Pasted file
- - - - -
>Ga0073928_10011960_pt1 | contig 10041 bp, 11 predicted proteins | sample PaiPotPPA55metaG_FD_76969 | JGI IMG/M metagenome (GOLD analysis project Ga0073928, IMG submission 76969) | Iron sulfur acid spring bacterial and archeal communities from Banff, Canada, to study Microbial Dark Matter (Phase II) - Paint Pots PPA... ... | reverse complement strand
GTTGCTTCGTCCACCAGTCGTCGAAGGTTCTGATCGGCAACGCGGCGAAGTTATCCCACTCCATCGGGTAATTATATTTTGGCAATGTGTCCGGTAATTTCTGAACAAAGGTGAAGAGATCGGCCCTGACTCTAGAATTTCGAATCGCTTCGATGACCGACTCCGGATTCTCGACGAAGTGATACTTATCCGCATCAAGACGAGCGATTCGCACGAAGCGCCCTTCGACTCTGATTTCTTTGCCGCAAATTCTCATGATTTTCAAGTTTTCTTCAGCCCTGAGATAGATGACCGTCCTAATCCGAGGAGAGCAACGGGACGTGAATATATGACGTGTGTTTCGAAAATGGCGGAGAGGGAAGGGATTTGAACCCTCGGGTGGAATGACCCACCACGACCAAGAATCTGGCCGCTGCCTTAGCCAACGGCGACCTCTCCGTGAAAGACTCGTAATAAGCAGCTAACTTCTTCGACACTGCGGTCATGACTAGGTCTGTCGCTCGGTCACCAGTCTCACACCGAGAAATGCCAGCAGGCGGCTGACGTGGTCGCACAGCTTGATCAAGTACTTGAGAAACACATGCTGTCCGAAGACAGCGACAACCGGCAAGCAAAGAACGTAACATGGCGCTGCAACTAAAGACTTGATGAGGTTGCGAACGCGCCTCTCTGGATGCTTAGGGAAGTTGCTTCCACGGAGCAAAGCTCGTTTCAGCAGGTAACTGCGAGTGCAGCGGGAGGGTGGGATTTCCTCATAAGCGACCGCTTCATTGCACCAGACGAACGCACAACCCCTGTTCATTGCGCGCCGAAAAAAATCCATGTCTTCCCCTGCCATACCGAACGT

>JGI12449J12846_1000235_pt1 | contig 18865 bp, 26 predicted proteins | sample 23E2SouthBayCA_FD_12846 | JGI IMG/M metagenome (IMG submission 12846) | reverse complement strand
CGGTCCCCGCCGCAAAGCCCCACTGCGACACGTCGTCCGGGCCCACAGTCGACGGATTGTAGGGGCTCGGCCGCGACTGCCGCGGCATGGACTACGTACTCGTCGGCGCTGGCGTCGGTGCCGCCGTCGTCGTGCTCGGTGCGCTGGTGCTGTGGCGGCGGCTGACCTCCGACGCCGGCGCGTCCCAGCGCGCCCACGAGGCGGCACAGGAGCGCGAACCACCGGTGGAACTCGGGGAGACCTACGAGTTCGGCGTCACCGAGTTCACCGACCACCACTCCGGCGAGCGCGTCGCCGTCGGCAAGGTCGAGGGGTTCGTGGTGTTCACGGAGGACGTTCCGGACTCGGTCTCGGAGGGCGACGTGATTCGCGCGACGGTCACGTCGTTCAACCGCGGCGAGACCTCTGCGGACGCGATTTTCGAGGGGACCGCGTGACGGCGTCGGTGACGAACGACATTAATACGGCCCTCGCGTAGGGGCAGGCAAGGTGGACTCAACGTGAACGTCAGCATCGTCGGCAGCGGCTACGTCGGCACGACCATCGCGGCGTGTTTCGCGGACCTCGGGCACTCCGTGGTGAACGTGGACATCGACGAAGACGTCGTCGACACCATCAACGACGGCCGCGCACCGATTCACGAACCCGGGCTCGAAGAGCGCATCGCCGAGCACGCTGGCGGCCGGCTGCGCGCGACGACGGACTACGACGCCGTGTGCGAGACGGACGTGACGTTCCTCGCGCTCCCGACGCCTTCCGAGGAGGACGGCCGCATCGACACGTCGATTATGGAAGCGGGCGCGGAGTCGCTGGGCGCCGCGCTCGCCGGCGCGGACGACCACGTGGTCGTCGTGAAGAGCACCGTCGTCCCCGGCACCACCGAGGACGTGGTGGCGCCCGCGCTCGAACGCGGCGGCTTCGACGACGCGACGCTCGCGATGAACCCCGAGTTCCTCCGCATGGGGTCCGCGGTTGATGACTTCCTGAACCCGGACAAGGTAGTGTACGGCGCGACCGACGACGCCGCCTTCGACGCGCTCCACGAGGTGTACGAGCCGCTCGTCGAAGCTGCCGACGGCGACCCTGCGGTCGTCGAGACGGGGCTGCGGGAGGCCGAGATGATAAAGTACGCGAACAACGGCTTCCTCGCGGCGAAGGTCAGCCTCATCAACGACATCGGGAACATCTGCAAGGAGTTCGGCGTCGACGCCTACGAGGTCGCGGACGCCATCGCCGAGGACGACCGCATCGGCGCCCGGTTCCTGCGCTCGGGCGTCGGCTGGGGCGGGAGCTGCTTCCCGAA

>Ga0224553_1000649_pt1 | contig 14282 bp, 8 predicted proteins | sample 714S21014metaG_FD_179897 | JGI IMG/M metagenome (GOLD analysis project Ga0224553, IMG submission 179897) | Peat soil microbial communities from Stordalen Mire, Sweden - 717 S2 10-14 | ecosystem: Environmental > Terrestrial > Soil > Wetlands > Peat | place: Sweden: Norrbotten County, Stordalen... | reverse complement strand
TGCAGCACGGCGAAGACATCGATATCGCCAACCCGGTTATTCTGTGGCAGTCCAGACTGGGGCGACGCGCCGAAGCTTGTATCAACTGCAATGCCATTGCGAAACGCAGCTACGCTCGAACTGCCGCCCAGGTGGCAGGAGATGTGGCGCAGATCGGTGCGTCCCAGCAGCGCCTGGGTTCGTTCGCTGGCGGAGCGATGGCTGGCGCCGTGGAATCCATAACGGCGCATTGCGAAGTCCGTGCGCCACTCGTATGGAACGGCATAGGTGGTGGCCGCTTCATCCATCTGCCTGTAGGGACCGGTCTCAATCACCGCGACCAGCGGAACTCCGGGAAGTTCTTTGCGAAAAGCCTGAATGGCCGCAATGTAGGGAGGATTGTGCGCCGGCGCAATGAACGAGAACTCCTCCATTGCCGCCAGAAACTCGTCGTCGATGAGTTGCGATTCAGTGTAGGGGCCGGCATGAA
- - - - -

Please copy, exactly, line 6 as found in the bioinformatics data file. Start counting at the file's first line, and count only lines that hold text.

TGCAGCACGGCGAAGACATCGATATCGCCAACCCGGTTATTCTGTGGCAGTCCAGACTGGGGCGACGCGCCGAAGCTTGTATCAACTGCAATGCCATTGCGAAACGCAGCTACGCTCGAACTGCCGCCCAGGTGGCAGGAGATGTGGCGCAGATCGGTGCGTCCCAGCAGCGCCTGGGTTCGTTCGCTGGCGGAGCGATGGCTGGCGCCGTGGAATCCATAACGGCGCATTGCGAAGTCCGTGCGCCACTCGTATGGAACGGCATAGGTGGTGGCCGCTTCATCCATCTGCCTGTAGGGACCGGTCTCAATCACCGCGACCAGCGGAACTCCGGGAAGTTCTTTGCGAAAAGCCTGAATGGCCGCAATGTAGGGAGGATTGTGCGCCGGCGCAATGAACGAGAACTCCTCCATTGCCGCCAGAAACTCGTCGTCGATGAGTTGCGATTCAGTGTAGGGGCCGGCATGAA